This means that to strive for a structureless group is as useful, and as deceptive, as to aim at an "objective" news story, "value-free" social science, or a "free" economy.
A "laissez faire" group is about as realistic as a "laissez faire" society; the idea becomes a smokescreen for the strong or the lucky to establish unquestioned hegemony over others. This hegemony can be so easily established because the idea of "structurelessness" does not prevent the formation of informal structures, only formal ones.
Similarly "laissez faire" philosophy did not prevent the economically powerful from establishing control over wages, prices, and distribution of goods; it only prevented the government from doing so.
As long as the structure of the group is informal, the rules of how decisions are made are known only to a few and awareness of power is limited to those who know the rules.
Those who do not know the rules and are not chosen for initiation must remain in confusion, or suffer from paranoid delusions that something is happening of which they are not quite aware. For everyone to have the opportunity to be involved in a given group and to participate in its activities the structure must be explicit, not implicit.
The rules of decision-making must be open and available to everyone, and this can happen only if they are formalized. This is not to say that formalization of a structure of a group will destroy the informal structure.
But it does hinder the informal structure from having predominant control and make available some means of attacking it if the people involved are not at least responsible to the needs of the group at large.
We cannot decide whether to have a structured or structureless group, only whether or not to have a formally structured one.
Therefore the word will not be used any longer except to refer to the idea it represents. Unstructured will refer to those groups which have not been deliberately structured in a particular manner. Structured will refer to those which have. A Structured group always has formal structure, and may also have an informal, or covert, structure.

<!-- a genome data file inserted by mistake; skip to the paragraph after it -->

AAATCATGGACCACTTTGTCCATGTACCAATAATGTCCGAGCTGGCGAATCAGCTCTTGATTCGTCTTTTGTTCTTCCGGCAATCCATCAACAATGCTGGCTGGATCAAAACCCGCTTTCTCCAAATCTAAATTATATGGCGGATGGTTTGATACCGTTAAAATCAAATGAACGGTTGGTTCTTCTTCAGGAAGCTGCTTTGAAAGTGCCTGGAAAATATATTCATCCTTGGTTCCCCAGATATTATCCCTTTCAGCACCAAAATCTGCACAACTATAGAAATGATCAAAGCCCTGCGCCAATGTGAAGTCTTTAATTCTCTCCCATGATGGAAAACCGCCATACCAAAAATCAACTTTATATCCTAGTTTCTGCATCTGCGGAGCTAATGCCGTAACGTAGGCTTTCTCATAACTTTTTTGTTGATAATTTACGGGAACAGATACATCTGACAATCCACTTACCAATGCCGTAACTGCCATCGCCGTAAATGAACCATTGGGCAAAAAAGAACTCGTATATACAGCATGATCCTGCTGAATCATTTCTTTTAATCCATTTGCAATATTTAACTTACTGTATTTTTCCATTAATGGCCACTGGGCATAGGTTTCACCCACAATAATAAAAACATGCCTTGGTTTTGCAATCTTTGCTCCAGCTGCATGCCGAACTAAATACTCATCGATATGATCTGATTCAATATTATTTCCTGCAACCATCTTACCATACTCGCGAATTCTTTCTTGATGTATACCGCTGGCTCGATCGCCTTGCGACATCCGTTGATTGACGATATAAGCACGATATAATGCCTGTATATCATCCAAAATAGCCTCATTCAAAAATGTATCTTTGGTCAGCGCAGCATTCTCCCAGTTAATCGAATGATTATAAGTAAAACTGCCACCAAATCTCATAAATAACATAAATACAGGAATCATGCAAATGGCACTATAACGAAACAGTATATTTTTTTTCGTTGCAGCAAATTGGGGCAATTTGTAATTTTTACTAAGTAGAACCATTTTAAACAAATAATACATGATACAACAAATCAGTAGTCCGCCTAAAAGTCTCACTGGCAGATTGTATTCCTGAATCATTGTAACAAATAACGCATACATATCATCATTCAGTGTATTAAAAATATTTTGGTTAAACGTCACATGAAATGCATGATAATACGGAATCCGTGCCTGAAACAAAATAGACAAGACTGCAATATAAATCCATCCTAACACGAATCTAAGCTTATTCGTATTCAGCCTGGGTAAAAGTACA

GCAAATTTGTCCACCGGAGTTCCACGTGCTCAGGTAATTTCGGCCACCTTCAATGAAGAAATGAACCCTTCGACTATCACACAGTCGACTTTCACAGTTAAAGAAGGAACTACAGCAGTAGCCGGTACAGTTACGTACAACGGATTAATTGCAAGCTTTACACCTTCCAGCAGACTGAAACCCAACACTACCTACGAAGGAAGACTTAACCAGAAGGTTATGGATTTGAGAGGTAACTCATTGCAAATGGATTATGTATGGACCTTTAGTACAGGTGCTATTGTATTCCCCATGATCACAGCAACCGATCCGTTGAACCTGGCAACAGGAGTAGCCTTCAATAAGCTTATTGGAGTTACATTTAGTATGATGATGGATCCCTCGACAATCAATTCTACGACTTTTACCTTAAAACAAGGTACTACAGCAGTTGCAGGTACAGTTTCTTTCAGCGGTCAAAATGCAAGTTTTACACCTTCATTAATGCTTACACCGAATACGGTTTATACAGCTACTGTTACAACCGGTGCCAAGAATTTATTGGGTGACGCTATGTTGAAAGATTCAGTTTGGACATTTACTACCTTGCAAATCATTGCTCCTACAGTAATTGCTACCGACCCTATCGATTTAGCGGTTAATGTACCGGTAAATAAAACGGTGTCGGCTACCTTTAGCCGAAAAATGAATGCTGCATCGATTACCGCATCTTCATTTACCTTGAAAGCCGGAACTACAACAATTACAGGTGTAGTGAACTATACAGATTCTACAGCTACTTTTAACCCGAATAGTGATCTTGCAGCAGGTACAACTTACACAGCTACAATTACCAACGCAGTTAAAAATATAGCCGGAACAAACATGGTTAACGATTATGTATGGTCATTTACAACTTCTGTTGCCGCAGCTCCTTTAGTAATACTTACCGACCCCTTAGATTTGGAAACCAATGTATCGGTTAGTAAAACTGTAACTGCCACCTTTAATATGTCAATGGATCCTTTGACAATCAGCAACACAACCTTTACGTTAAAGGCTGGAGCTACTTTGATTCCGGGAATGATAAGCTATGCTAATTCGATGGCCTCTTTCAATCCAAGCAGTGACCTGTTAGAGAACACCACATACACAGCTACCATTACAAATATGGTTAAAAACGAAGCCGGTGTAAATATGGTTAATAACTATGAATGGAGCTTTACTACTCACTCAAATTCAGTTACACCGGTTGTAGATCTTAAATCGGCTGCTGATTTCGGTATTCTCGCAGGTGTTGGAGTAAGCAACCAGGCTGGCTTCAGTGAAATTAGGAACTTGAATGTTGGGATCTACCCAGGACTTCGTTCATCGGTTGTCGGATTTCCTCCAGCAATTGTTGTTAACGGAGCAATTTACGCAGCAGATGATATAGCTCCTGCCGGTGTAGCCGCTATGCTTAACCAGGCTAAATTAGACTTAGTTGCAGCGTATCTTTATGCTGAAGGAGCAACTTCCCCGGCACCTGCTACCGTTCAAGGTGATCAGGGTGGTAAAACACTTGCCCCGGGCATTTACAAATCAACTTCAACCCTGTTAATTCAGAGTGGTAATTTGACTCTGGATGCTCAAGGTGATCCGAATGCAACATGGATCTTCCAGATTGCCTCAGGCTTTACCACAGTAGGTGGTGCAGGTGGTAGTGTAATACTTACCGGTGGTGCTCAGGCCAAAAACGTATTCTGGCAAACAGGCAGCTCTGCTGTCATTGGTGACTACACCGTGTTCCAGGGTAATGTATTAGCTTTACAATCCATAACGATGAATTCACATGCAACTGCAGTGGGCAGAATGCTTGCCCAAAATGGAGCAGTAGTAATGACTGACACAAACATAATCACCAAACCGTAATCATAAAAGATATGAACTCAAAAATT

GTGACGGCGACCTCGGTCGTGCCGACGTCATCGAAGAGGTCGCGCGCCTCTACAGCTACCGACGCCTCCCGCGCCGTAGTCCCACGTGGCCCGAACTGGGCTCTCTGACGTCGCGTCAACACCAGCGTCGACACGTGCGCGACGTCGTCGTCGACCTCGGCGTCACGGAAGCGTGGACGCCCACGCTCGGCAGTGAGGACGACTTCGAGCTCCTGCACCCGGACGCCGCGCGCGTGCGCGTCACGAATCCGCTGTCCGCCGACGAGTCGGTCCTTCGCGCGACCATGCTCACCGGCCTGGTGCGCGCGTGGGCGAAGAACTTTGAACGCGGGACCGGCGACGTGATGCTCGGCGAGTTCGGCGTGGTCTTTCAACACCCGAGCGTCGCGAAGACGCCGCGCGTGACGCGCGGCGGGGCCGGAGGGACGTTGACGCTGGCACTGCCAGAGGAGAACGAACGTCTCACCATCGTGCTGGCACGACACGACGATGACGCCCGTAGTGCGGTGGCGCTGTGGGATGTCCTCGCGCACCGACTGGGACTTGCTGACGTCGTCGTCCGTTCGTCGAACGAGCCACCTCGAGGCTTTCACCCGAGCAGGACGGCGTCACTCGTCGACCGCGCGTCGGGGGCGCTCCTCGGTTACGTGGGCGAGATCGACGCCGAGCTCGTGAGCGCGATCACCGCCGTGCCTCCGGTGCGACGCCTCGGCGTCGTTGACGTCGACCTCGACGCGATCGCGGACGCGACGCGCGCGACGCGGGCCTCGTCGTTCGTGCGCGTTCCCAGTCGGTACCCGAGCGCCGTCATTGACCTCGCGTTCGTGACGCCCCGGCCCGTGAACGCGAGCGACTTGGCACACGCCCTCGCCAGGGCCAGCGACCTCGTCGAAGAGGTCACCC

It is this informal structure, particularly in Unstructured groups, which forms the basis for elites.Lone Star College System Research Forest Drive, The Woodlands, TX - MAPS | HELP | JOBS | ACHIEVING THE DREAM | EMPLOYEE INTRANET. Much of the conversation on effective governance looks at what boards do as a group, and that’s all to the good.
The best boards are those in which the sum adds up to more than the individual parts. Lastly, this paper will discuss how each of these things have contributed to the group’s effectiveness.
Effective Groups Effective groups work together to achieve individual goals and team goals, and foster two-way communication between the leader and team members. Essay on Women Empowerment In India. This is the article by Prof.
V.P. Gupta, Director, Rau’s IAS Study Circle, New Delhi. Women Empowerment itself elaborates that Social Rights, Political Rights, Economic stability, judicial strength and all other rights should be also equal to initiativeblog.com should be no discrimination between men and woman.
THE TYRANNY of STRUCTURELESSNESS by Jo Freeman aka Joreen. The earliest version of this article was given as a talk at a conference called by the Southern Female Rights Union, held in Beulah, Mississippi in May Write an essay in which you explain how Paul Bogard builds an argument to persuade his audience that natural darkness should be preserved.
In your essay, analyze how Bogard uses one or more of the features in the directions that precede the passage (or features of your own choice) to strengthen the logic and persuasiveness of his argument.